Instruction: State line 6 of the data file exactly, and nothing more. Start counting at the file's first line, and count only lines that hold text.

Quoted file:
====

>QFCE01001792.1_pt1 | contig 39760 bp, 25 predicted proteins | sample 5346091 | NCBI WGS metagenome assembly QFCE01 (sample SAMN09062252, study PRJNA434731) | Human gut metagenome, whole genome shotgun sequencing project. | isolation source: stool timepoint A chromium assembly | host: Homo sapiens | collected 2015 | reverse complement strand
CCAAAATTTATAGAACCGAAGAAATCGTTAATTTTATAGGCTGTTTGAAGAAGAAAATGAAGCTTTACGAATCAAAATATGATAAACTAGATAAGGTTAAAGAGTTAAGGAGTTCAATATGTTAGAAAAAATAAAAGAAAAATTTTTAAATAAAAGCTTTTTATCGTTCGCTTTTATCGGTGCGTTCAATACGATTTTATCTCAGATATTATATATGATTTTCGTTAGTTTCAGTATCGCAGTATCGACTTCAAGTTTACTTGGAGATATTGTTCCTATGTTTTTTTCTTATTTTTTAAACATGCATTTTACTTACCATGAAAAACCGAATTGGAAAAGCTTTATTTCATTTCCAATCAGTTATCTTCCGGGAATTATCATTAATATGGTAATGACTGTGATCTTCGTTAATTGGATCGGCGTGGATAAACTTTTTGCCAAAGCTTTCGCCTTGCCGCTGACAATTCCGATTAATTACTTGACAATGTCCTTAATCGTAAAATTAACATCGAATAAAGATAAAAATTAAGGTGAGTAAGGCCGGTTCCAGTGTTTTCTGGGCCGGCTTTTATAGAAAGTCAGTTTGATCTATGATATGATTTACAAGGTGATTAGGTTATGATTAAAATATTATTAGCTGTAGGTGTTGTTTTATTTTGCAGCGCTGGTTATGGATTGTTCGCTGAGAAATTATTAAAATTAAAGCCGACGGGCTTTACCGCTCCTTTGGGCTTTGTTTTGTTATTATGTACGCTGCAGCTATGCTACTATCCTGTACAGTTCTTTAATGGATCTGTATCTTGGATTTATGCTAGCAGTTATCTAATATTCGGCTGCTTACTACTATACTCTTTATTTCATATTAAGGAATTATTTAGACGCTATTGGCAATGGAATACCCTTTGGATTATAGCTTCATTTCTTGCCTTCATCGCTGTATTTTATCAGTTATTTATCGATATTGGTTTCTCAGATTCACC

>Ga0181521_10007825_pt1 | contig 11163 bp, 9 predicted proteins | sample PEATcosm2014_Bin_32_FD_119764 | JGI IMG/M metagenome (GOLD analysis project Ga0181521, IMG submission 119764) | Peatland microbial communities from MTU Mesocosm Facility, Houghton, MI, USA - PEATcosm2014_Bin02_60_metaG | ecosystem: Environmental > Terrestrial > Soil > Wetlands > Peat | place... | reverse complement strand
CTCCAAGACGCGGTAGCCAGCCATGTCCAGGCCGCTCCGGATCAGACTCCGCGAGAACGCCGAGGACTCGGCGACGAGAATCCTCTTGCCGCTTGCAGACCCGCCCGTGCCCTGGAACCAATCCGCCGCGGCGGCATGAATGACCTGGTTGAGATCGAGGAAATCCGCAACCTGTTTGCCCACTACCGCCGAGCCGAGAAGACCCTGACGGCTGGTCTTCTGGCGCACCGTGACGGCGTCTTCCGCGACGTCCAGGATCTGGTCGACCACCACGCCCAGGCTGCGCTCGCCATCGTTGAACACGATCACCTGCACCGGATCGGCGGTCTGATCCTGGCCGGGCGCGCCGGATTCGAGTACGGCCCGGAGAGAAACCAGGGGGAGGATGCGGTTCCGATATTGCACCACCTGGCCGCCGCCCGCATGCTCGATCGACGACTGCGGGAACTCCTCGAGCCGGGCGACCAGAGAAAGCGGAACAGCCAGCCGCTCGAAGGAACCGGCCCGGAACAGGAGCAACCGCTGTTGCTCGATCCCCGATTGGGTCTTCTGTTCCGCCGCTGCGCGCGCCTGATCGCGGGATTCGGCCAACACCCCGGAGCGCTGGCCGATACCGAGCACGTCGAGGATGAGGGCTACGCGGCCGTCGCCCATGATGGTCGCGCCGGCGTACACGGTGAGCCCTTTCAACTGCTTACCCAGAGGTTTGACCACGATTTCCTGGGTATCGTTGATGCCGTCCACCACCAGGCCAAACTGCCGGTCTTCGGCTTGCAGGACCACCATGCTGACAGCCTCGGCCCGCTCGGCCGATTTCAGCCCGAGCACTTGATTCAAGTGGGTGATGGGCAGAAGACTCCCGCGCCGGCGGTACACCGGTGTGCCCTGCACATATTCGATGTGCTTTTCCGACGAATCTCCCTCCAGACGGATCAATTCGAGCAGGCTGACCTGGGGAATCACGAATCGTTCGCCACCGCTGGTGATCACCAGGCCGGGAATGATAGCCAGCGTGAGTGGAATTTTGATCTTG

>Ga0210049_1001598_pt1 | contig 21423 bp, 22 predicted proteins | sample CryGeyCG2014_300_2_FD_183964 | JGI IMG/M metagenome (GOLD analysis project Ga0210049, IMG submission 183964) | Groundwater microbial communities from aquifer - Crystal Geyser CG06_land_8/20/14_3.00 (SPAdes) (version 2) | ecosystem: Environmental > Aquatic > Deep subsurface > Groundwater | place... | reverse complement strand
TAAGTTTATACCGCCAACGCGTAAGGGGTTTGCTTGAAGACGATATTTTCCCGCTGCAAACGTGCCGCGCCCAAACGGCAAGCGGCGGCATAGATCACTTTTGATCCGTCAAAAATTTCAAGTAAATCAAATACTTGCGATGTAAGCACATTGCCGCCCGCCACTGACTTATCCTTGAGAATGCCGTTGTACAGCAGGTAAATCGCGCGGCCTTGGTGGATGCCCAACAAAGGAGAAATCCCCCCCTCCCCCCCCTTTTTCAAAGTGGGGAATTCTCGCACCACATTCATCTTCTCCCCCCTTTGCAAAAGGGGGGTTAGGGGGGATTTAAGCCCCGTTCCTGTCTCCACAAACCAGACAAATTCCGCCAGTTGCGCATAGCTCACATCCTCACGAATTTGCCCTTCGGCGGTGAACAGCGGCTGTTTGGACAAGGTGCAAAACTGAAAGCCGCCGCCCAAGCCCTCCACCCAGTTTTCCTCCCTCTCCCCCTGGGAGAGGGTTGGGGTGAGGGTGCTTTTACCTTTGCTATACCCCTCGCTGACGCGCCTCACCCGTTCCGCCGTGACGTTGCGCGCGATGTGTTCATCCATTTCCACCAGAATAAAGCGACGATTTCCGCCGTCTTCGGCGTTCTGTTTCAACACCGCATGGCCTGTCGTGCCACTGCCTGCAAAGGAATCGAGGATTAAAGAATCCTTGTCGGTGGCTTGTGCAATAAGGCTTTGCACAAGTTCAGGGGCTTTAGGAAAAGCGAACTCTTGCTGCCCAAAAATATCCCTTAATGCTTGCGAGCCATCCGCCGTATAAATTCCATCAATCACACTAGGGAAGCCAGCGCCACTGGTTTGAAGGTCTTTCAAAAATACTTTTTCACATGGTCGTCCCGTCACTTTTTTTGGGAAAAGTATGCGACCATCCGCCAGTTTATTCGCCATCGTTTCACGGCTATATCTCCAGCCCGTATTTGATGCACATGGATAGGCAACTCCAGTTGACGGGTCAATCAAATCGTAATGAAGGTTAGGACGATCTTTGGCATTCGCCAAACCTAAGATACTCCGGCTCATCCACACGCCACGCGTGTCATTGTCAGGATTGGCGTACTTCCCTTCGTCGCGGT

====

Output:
TAAGTTTATACCGCCAACGCGTAAGGGGTTTGCTTGAAGACGATATTTTCCCGCTGCAAACGTGCCGCGCCCAAACGGCAAGCGGCGGCATAGATCACTTTTGATCCGTCAAAAATTTCAAGTAAATCAAATACTTGCGATGTAAGCACATTGCCGCCCGCCACTGACTTATCCTTGAGAATGCCGTTGTACAGCAGGTAAATCGCGCGGCCTTGGTGGATGCCCAACAAAGGAGAAATCCCCCCCTCCCCCCCCTTTTTCAAAGTGGGGAATTCTCGCACCACATTCATCTTCTCCCCCCTTTGCAAAAGGGGGGTTAGGGGGGATTTAAGCCCCGTTCCTGTCTCCACAAACCAGACAAATTCCGCCAGTTGCGCATAGCTCACATCCTCACGAATTTGCCCTTCGGCGGTGAACAGCGGCTGTTTGGACAAGGTGCAAAACTGAAAGCCGCCGCCCAAGCCCTCCACCCAGTTTTCCTCCCTCTCCCCCTGGGAGAGGGTTGGGGTGAGGGTGCTTTTACCTTTGCTATACCCCTCGCTGACGCGCCTCACCCGTTCCGCCGTGACGTTGCGCGCGATGTGTTCATCCATTTCCACCAGAATAAAGCGACGATTTCCGCCGTCTTCGGCGTTCTGTTTCAACACCGCATGGCCTGTCGTGCCACTGCCTGCAAAGGAATCGAGGATTAAAGAATCCTTGTCGGTGGCTTGTGCAATAAGGCTTTGCACAAGTTCAGGGGCTTTAGGAAAAGCGAACTCTTGCTGCCCAAAAATATCCCTTAATGCTTGCGAGCCATCCGCCGTATAAATTCCATCAATCACACTAGGGAAGCCAGCGCCACTGGTTTGAAGGTCTTTCAAAAATACTTTTTCACATGGTCGTCCCGTCACTTTTTTTGGGAAAAGTATGCGACCATCCGCCAGTTTATTCGCCATCGTTTCACGGCTATATCTCCAGCCCGTATTTGATGCACATGGATAGGCAACTCCAGTTGACGGGTCAATCAAATCGTAATGAAGGTTAGGACGATCTTTGGCATTCGCCAAACCTAAGATACTCCGGCTCATCCACACGCCACGCGTGTCATTGTCAGGATTGGCGTACTTCCCTTCGTCGCGGT